Spinal muscular atrophy (SMA) is the combination of inherited disorders in which specific nerve cells, i.e., motor neurons present in the spinal cord, are missing. Motor neurons of anterior horn cells are essential for creating movements in the muscles as they receive nerve impulses from the brain. Then, through peripheral nerves, they transmit signals towards the effector organs (muscles) to create a response. In SMA, there is progressive and gradual muscle wasting, medically known as atrophy. Muscle weakness also occurs due to the loss of motor neurons due to some fault in the genes. Recent researches depict that the prognostic factors for the life expectancy of people suffering from spinal muscular atrophy include the age of onset and the severity of the symptoms.
Moreover, the muscle neurons’ loss usually occurs in the body’s proximal muscles, mostly in body parts such as the back, hips, and shoulders. As the proximal muscles are involved in the body’s voluntary movements like head control, walking, crawling, and sitting, their progressive weakness results in disabilities for the kids and adults. The leading cause of spinal muscular atrophy development is the mutation in the genes, which results in the inheritance of this deadly disorder to the next generations. This neuromuscular disorder’s mortality and morbidity inversely correlate with the degree of damage appearing to the respiratory muscles.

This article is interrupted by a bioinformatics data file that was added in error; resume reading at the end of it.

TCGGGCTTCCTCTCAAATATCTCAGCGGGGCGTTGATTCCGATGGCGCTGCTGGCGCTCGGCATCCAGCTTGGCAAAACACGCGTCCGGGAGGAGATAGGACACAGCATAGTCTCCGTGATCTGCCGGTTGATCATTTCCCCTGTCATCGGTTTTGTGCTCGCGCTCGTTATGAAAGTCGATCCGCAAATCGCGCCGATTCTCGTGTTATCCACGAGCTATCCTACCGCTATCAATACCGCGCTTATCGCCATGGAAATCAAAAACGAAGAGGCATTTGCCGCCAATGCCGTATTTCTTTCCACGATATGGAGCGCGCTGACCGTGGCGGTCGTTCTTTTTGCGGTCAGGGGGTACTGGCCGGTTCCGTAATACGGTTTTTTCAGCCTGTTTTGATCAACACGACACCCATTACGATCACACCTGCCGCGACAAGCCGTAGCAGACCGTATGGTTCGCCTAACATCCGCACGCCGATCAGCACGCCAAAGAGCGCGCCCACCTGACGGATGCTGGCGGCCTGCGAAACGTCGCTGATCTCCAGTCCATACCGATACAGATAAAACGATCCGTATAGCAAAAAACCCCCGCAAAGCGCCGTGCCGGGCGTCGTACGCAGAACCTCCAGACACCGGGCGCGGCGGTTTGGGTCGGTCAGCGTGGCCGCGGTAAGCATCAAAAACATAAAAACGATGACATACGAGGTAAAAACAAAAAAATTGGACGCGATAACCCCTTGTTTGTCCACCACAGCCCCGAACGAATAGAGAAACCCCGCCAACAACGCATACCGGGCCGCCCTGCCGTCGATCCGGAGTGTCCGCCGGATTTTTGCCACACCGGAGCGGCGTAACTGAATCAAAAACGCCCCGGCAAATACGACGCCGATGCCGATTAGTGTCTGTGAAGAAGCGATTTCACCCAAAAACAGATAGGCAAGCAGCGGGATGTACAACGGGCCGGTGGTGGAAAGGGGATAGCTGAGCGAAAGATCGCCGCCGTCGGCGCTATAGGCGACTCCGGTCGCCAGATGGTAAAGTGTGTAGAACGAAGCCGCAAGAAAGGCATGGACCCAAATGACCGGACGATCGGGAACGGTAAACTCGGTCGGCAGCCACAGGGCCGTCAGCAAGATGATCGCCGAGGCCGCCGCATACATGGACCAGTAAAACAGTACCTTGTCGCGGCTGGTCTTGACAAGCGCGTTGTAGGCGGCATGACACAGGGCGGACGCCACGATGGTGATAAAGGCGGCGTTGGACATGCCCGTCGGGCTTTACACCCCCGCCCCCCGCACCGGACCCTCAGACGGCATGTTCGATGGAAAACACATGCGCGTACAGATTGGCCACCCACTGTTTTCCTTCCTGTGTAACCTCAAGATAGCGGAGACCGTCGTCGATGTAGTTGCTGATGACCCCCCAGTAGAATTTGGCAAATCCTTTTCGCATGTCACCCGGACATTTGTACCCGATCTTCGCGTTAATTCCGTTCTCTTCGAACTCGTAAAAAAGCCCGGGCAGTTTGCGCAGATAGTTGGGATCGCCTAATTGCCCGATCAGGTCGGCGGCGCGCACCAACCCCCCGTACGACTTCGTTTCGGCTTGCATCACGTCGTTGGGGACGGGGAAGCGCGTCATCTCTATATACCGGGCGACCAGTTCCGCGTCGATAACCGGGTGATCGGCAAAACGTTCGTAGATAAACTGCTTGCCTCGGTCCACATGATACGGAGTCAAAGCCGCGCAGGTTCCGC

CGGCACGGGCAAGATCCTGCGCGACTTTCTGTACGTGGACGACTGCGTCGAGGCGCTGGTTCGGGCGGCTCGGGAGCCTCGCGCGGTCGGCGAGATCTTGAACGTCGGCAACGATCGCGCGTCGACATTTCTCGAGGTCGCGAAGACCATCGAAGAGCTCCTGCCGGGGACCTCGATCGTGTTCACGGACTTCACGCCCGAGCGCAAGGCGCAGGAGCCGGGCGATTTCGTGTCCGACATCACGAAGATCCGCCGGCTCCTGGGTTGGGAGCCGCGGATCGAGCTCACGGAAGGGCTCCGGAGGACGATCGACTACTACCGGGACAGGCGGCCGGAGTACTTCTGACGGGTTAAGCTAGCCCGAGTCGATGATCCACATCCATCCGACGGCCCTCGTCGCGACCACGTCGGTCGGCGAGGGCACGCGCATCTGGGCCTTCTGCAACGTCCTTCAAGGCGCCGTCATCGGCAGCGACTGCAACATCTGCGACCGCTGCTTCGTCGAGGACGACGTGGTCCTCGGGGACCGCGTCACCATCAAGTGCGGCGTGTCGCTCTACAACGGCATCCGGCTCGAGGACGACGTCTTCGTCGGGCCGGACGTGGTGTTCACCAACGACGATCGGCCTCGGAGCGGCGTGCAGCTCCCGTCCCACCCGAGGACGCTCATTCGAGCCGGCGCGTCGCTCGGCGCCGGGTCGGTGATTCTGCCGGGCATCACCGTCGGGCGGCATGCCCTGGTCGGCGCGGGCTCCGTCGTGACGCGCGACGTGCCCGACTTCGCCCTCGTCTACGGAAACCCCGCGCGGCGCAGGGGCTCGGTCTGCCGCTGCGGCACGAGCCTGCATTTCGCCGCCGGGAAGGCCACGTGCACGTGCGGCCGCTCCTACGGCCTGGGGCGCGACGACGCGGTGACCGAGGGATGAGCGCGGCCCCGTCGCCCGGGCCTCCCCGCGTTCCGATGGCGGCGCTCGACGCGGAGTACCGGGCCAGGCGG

Most of the cases of spinal muscular atrophy develop in babies and newborns. Overall, almost 68% of the children die because of spinal muscular atrophy before reaching the age of one year, and almost 80% die before reaching their fourth birthday. The survival of infants is becoming more and more possible because of innovative equipment and technology. The improvements in nutritional and respiratory care assure the expanded life expectancy of the children.